Summary and Info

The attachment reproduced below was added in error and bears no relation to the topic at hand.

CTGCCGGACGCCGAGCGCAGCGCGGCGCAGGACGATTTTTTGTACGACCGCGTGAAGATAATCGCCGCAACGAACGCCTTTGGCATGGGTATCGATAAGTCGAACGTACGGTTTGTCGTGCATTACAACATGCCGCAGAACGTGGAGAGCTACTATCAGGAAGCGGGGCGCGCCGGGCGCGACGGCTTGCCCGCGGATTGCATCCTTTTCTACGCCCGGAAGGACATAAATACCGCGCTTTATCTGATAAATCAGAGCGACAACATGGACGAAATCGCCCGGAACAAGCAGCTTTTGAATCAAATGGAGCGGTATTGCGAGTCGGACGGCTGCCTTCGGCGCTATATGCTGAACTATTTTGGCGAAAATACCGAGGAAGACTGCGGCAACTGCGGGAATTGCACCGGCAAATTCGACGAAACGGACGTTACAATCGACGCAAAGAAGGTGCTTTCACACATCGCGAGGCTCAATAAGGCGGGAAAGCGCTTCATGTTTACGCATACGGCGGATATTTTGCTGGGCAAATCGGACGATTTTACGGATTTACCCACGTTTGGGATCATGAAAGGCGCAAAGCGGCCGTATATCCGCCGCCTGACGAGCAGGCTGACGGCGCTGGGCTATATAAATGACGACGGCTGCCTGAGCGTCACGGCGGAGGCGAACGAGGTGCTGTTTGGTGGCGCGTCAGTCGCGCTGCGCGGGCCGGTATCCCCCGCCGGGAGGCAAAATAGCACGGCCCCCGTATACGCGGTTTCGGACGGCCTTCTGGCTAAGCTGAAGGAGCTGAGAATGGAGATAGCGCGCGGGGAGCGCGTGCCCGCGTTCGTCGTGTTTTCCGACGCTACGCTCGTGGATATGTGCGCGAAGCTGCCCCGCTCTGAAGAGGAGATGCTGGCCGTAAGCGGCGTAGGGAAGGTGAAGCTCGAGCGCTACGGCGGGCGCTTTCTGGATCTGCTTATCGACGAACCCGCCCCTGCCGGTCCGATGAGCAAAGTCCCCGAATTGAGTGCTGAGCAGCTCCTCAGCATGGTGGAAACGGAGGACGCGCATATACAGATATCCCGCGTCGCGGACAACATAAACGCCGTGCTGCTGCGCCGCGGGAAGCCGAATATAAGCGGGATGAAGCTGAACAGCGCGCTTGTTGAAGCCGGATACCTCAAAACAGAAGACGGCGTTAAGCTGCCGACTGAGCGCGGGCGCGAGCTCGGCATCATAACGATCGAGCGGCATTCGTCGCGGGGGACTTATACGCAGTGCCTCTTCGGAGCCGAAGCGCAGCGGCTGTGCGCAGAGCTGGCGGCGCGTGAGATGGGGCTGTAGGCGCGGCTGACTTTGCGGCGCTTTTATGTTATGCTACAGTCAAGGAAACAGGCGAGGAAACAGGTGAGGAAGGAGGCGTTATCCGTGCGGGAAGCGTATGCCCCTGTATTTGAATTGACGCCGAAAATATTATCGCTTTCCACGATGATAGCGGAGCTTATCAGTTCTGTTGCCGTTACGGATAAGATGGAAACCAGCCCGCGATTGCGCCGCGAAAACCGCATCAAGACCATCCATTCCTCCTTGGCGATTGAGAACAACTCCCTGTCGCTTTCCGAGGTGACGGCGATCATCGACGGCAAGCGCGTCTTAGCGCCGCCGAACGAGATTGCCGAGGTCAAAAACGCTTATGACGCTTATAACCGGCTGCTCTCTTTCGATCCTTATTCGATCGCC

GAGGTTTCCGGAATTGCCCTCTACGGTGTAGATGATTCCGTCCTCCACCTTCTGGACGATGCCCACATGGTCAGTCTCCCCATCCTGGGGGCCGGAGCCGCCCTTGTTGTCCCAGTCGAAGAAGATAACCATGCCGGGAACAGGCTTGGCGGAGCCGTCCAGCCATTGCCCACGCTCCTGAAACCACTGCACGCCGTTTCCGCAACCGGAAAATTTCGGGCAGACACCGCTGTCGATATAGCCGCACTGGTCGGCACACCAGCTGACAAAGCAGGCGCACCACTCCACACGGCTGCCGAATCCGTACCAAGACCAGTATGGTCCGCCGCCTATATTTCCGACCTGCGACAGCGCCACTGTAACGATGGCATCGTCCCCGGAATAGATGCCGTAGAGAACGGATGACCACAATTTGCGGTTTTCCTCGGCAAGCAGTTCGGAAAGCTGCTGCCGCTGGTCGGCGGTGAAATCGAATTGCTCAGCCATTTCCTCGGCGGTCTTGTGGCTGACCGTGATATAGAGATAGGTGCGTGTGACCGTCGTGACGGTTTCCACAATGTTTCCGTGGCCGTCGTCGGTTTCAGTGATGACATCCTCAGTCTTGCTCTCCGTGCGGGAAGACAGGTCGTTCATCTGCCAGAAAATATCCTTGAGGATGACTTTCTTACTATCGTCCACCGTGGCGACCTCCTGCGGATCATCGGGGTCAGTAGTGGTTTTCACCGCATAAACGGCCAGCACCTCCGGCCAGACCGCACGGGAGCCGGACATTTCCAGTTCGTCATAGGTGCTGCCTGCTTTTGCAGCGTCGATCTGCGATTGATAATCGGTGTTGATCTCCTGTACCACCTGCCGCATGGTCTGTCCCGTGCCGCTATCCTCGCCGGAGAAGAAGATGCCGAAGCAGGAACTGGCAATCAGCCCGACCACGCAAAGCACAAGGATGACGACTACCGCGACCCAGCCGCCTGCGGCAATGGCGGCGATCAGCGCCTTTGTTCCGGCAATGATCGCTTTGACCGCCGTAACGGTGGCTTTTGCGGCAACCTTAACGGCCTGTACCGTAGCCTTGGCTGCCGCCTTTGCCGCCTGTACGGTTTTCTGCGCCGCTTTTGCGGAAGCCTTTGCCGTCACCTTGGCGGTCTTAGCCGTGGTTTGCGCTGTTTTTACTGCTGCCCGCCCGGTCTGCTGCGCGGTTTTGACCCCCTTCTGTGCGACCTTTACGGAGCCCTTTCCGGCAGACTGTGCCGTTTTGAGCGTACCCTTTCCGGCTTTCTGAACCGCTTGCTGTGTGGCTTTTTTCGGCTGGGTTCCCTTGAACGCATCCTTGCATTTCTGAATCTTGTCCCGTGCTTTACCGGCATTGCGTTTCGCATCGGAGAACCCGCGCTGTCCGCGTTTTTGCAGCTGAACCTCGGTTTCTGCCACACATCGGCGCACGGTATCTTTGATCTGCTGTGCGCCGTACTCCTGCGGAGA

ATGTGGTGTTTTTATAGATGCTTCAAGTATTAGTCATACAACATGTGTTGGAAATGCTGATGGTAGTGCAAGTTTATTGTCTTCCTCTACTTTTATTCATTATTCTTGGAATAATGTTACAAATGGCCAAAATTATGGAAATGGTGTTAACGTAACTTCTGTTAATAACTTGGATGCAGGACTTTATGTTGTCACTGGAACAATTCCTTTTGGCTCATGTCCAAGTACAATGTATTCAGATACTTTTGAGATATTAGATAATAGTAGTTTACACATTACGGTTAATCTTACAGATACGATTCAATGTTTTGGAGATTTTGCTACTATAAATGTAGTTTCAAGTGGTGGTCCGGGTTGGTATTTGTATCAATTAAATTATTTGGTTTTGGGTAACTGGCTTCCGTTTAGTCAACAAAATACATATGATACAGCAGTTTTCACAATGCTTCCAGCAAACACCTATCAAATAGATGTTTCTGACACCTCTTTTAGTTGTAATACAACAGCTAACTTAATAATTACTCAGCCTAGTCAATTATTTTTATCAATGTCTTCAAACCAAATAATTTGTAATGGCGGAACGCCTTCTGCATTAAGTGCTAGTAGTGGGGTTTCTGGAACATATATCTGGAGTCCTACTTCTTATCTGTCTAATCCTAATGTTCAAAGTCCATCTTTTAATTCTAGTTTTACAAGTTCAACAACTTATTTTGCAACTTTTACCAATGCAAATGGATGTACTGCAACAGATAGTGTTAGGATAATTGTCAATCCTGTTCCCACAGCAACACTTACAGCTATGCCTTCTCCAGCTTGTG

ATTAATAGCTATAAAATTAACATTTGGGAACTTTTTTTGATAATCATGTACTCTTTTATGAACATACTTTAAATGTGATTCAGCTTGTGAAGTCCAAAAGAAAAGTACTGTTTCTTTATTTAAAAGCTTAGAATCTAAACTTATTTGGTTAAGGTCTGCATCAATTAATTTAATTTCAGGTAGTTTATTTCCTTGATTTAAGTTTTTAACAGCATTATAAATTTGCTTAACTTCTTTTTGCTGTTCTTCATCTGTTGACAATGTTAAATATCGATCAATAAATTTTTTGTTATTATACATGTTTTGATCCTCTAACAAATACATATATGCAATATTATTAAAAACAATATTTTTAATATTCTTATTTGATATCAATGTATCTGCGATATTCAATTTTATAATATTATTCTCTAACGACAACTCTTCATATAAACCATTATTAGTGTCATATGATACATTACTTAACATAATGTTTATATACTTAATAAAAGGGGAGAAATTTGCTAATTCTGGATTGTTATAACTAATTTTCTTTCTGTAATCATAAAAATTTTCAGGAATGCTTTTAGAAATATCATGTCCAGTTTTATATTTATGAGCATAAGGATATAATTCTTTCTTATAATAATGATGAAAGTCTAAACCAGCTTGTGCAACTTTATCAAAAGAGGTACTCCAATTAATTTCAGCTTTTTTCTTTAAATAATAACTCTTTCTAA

In the last decade of the 20th century, there has been great progress in the physics of earthquake generation; that is, the introduction of laboratory-based fault constitutive laws as a basic equation governing earthquake rupture, quantitative description of tectonic loading driven by plate motion, and a microscopic approach to study fault zone processes. The fault constitutive law plays the role of an interface between microscopic processes in fault zones and macroscopic processes of a fault system, and the plate motion connects diverse crustal activities with mantle dynamics. An ambitious challenge for us is to develop realistic computer simulation models for the complete earthquake process on the basis of microphysics in fault zones and macro-dynamics in the crust-mantle system. Recent advances in high performance computer technology and numerical simulation methodology are bringing this vision within reach. The book consists of two parts and presents a cross-section of cutting-edge research in the field of computational earthquake physics. Part I includes works on microphysics of rupture and fault constitutive laws, and dynamic rupture, wave propagation and strong ground motion. Part II covers earthquake cycles, crustal deformation, plate dynamics, and seismicity change and its physical interpretation. Topics covered in Part I range from the microscopic simulation and laboratory studies of rock fracture and the underlying mechanism for nucleation and catastrophic failure to the development of theoretical models of frictional behaviors of faults; as well as the simulation studies of dynamic rupture processes and seismic wave propagation in a 3-D heterogeneous medium, to the case studies of strong ground motions from the 1999 Chi-Chi earthquake and seismic hazard estimation for Cascadian subduction zone earthquakes.